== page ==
On the pharmacy side, DOD is proposing additional changes to the program. For prescriptions filled in retail outlets, one month at a time, copayments would be $6 in FY 2014 and rise to $9 in FY 2017. For brand name prescriptions, the copayment would be $28 in FY 2014 and gradually rise to $34 in FY 2017. Copayments for three-month refills from the mail order pharmacy: generic drugs would have no copayment until FY 2017, when a $9 fee would be implemented; and for brand name drugs the copayment would increase from $28 in FY 2014 to $34 in FY 2017. The fees for non-formulary drugs would be $54 in FY 2014 and rise to $66 in FY 2017. Prescriptions filled in military treatment facilities would continue to have no copayment.

Military Retiree Pay Update

The Congressional Budget Office (CBO) projects spending for military retirement pay and survivors’ annuities will rise by more than 30 percent over the next decade. About two-thirds of that growth may occur because those benefits are adjusted annually for inflation (COLA increases are subject to Congress passing an annual COLA adjustment). The remaining growth will stem from increases in the initial benefit for new retirees; that benefit depends on service members’ basic pay during their active service, which typically grows faster than inflation. In addition, CBO projects the number of military retirees and their survivors will remain essentially unchanged in the coming decade, so the number of people collecting benefits will not contribute to the growth of spending. For more details on CBO’s most recent projections for the Military Retirement Trust Fund, see Military Retirement-February 2013 Baseline at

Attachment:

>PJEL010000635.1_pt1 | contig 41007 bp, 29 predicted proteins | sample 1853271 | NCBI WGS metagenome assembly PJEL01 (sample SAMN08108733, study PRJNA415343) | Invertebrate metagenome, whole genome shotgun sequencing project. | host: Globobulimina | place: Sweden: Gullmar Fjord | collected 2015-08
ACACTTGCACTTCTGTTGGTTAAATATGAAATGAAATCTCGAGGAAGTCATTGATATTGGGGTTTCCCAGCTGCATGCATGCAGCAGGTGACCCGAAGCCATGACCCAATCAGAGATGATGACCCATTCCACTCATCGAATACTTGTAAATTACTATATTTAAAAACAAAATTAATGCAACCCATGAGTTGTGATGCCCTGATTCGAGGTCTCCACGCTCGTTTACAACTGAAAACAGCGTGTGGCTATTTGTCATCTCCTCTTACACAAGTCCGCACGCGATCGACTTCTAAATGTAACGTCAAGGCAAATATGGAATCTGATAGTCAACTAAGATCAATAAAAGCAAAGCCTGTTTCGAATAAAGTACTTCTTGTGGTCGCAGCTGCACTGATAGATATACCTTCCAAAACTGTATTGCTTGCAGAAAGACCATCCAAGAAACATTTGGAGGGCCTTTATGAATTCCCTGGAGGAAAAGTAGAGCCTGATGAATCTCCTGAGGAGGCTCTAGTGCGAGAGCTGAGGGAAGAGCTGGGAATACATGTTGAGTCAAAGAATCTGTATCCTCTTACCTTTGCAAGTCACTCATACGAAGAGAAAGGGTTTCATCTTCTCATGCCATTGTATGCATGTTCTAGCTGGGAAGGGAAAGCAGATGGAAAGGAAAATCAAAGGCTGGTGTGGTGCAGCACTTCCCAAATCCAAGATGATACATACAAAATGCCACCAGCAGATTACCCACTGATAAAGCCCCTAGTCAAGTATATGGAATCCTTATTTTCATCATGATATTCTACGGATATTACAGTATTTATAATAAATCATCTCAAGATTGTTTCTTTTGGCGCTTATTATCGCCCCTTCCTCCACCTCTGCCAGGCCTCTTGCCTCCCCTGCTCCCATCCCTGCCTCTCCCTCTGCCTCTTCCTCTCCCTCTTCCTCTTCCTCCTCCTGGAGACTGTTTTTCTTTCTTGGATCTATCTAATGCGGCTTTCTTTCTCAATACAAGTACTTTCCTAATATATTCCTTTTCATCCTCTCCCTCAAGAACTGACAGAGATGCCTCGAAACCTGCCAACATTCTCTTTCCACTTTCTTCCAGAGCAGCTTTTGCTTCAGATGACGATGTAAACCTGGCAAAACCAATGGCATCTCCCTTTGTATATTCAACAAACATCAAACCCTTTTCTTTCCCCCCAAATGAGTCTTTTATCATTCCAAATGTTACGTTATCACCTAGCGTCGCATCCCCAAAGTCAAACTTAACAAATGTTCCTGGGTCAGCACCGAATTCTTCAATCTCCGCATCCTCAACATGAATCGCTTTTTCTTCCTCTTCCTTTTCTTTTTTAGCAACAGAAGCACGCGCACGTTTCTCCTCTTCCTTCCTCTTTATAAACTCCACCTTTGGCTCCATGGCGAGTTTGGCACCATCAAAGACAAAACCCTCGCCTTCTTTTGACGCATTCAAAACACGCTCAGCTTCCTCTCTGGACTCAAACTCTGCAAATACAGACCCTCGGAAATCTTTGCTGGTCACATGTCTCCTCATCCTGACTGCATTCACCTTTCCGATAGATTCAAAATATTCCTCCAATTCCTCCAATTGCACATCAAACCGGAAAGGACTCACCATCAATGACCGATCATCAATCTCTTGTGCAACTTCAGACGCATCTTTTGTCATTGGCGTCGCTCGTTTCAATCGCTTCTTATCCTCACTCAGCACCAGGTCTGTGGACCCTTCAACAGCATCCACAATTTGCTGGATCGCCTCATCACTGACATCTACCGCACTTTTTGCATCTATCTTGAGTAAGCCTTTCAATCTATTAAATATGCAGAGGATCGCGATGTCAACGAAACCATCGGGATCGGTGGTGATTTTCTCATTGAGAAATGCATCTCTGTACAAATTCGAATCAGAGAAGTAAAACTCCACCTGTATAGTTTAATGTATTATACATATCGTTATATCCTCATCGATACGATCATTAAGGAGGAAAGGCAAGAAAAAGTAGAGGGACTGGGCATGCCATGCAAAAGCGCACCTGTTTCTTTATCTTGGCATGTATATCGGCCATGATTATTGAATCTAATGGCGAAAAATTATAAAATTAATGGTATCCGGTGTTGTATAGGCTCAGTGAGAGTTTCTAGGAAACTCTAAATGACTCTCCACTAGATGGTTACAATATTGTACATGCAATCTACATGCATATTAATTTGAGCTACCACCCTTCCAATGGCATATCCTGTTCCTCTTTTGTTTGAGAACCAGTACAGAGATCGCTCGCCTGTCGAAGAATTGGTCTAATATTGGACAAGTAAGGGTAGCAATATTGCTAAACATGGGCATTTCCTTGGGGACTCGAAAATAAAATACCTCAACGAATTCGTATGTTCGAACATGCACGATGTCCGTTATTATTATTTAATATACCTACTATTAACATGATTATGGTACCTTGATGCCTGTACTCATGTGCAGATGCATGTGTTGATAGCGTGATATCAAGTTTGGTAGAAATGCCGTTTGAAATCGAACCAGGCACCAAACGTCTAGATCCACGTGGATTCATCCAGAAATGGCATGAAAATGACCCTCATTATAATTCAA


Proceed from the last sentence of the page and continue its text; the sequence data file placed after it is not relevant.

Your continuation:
GI Bill Updates

1) According to the Department of Veterans Affairs: Spouses and children of service members made up almost one-fourth of Post-9/11 GI Bill users last year, and their numbers appear to be growing. Troops and veterans, who can transfer the education benefit after meeting time-in-service thresholds, still account for the majority of Post-9/11 users in 2012; nearly 500,000 people, representing about a 13 percent increase from the previous year. But use of the benefit by spouses and children grew even faster. The number of spouses using Post-9/11 benefits jumped from 32,000 in 2011 to more than 54,000 last year, an increase of nearly 70 percent. The rate of use by children increased more than 13 percent, to 93,500.

2) Soldiers who opt to transfer their Post 9/11 GI Bill benefits to a family member will now be required to serve an extra four years in the Army, regardless of the amount of time they’ve already been in the service. The policy change, announced in an April 15 memo to military personnel, is effective August 1. The new rule will affect mainly retirement-eligible officers and enlisted soldiers. The current policy allows retirement-eligible service members to transfer their GI Bill benefits to a family member with anywhere from zero to three extra years’ service depending on the length of time the applicant has been in the military. Non-retirement-eligible soldiers who wish to transfer their GI Bill benefits to a family member were already required to have six years of active duty and then re-up for another four years. The new policy makes the additional four years a requirement for anyone wanting to transfer their benefits. If a soldier has incurred additional time in service in order to transfer GI benefits and then is unable to serve that additional time, he or she may be required to pay back the benefits. That rule will not apply to soldiers who are involuntarily separated from the Army as it draws down its endstrength.